BACKGROUND: Smoking continues to be a driver of mortality. Various forms of evidence-based cessation assistance exist; however, their use is limited. The choice between them may also induce decisional conflict. Offering decision aids (DAs) may be beneficial; however, insights into their effective elements are lacking.
OBJECTIVE: This study tested the added value of an effective element (ie, an "explicit value clarification method" paired with computer-tailored advice indicating the most fitting cessation assistance) of a web-based smoking cessation DA.
METHODS: A web-based randomized controlled trial was conducted among smokers motivated to stop smoking within 6 months. The intervention group received a DA with the aforementioned elements, and the control group received the same DA without these elements. The primary outcome measure was 7-day point prevalence abstinence 6 months after baseline (time point 3 [t=3]). Secondary outcome measures were 7-day point prevalence of abstinence 1 month after baseline (time point 2 [t=2]), evidence-based cessation assistance use (t=2 and t=3), and decisional conflict (immediately after DA; time point 1). Logistic and linear regression analyses were performed to assess the outcomes. Analyses were conducted following 2 (decisional conflict) and 3 (smoking cessation) outcome scenarios: complete cases, worst-case scenario (assuming that dropouts still smoked), and multiple imputations. A priori sample size calculation indicated that 796 participants were needed. The participants were mainly recruited on the web (eg, social media). All the data were self-reported.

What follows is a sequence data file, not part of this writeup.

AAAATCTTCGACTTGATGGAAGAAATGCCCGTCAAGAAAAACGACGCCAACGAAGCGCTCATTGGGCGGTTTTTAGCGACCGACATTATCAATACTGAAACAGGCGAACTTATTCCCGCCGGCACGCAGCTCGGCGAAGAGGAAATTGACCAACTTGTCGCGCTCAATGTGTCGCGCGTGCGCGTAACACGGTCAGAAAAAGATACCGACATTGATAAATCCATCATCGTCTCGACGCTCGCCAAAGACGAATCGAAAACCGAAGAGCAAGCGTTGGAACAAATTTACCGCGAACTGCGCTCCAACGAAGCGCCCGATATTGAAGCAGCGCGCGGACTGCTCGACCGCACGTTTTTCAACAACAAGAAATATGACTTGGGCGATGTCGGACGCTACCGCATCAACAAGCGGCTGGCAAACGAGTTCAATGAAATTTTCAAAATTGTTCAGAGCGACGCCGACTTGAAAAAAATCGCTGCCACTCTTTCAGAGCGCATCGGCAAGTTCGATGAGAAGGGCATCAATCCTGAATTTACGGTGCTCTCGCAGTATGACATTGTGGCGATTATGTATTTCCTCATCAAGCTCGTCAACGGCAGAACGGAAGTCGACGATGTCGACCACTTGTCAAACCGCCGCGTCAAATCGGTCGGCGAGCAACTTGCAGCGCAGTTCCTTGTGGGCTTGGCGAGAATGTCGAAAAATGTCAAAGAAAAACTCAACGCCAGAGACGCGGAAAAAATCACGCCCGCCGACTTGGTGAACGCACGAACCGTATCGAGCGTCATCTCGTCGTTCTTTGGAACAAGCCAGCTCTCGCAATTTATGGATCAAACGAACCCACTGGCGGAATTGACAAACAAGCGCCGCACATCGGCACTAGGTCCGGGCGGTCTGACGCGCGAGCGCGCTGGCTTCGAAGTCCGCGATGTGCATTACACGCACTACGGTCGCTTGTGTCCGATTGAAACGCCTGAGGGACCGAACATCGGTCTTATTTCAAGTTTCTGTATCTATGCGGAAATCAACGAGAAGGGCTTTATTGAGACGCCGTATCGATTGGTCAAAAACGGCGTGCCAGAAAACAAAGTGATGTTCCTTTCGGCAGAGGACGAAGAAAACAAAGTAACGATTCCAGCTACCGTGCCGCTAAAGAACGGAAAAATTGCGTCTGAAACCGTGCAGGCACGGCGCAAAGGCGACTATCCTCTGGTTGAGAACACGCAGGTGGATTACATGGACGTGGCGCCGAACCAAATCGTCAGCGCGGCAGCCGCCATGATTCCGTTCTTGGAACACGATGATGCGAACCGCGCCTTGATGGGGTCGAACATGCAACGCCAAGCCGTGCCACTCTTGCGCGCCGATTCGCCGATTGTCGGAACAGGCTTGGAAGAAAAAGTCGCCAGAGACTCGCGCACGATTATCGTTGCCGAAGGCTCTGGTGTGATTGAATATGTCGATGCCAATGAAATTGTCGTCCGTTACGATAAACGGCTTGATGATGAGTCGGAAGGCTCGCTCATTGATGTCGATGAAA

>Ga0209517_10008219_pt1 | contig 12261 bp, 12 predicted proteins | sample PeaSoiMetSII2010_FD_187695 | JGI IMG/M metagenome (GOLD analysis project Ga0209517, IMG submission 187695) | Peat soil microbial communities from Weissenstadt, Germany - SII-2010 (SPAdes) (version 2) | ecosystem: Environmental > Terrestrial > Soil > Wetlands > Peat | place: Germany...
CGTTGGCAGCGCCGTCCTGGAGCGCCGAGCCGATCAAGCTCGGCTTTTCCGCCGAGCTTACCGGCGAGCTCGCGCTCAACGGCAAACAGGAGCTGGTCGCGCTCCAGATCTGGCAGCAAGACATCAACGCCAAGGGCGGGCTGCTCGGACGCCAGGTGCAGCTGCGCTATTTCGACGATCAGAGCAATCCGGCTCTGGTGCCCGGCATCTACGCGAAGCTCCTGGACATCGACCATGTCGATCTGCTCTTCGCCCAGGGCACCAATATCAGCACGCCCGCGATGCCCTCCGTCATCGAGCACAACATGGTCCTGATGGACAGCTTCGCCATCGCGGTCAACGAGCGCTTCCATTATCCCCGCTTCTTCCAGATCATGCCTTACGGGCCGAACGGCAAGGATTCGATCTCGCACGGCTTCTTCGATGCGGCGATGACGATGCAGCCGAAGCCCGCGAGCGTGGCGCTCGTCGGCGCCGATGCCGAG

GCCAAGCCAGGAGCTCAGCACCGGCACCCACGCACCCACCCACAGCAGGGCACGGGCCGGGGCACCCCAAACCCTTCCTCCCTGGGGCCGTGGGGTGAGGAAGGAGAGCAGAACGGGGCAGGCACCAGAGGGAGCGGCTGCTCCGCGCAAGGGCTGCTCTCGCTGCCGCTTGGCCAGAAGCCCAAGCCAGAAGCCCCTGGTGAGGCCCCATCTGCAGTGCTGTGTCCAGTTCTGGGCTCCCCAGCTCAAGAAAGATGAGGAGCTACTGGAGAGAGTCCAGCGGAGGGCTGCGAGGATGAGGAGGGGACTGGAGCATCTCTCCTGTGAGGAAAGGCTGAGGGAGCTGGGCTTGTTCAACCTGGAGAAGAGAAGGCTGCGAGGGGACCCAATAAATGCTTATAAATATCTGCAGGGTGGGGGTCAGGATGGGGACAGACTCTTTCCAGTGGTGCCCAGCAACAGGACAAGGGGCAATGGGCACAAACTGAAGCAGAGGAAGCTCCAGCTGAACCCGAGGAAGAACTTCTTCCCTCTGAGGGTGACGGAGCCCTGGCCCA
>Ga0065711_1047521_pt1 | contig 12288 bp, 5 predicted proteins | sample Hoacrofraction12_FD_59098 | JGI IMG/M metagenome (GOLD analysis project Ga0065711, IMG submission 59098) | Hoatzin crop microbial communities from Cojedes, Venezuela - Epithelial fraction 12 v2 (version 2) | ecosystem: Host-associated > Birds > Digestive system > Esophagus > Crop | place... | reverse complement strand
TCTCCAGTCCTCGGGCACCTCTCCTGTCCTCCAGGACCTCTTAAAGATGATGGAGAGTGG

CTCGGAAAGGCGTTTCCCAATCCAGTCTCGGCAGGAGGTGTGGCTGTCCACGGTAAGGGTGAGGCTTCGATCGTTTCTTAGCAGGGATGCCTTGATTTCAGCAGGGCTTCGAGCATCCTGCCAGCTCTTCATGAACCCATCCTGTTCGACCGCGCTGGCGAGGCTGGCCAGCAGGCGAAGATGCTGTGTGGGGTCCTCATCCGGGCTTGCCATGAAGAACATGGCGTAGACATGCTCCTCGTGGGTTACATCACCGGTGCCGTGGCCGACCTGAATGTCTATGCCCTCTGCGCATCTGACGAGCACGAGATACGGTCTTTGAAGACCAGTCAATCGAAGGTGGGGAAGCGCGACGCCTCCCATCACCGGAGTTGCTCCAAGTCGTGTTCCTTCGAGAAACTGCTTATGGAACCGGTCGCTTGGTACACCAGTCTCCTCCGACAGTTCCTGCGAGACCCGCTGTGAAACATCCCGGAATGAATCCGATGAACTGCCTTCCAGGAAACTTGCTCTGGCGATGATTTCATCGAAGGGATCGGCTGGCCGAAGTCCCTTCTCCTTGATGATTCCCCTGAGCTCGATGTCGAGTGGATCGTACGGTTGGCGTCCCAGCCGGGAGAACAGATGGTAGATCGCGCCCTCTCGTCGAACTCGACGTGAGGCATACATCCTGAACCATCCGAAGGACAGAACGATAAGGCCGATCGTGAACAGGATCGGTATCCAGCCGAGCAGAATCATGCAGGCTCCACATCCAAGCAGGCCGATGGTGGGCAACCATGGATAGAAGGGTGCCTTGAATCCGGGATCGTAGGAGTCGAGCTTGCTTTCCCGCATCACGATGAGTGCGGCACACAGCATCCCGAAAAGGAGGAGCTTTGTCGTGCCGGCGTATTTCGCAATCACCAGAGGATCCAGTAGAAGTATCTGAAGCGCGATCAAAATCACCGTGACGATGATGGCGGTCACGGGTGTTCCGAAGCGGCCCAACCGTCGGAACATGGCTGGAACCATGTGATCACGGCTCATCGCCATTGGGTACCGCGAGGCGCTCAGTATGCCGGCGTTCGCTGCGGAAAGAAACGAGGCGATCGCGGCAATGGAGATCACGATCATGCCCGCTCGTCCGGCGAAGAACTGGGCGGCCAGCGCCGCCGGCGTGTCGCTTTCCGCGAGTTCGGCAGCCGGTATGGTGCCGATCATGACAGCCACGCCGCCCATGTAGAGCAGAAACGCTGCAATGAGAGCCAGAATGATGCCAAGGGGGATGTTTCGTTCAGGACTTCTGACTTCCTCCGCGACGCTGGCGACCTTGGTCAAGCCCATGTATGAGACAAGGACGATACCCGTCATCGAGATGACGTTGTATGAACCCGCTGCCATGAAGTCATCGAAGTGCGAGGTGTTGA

RESULTS: Overall, 2375 participants were randomized (intervention n=1164, 49.01%), of whom 599 (25.22%; intervention n=275, 45.91%) completed the DAs, and 276 (11.62%; intervention n=143, 51.81%), 97 (4.08%; intervention n=54, 55.67%), and 103 (4.34%; intervention n=56, 54.37%) completed time point 1, t=2, and t=3, respectively. More participants stopped smoking in the intervention group (23/63, 37%) than in the control group (14/52, 27%) after 6 months; however, this was only statistically significant in the worst-case scenario (crude P=.02; adjusted P=.04). Effects on the secondary outcomes were only observed for smoking abstinence after 1 month (15/55, 27%, compared with 7/46, 15%, in the crude and adjusted models, respectively; P=.02) and for cessation assistance uptake after 1 month (26/56, 46% compared with 18/47, 38% only in the crude model; P=.04) and 6 months (38/61, 62% compared with 26/50, 52%; crude P=.01; adjusted P=.02) but only in the worst-case scenario. Nonuse attrition was 34.19% higher in the intervention group than in the control group (P<.001).
CONCLUSIONS: Currently, we cannot confidently recommend the inclusion of explicit value clarification methods and computer-tailored advice. However, they might result in higher nonuse attrition rates, thereby limiting their potential. As a lack of statistical power may have influenced the outcomes, we recommend replicating this study with some adaptations based on the lessons learned.
TRIAL REGISTRATION: Netherlands Trial Register NL8270; https://www.trialregister.nl/trial/8270.
INTERNATIONAL REGISTERED REPORT IDENTIFIER (IRRID): RR2-10.2196/21772.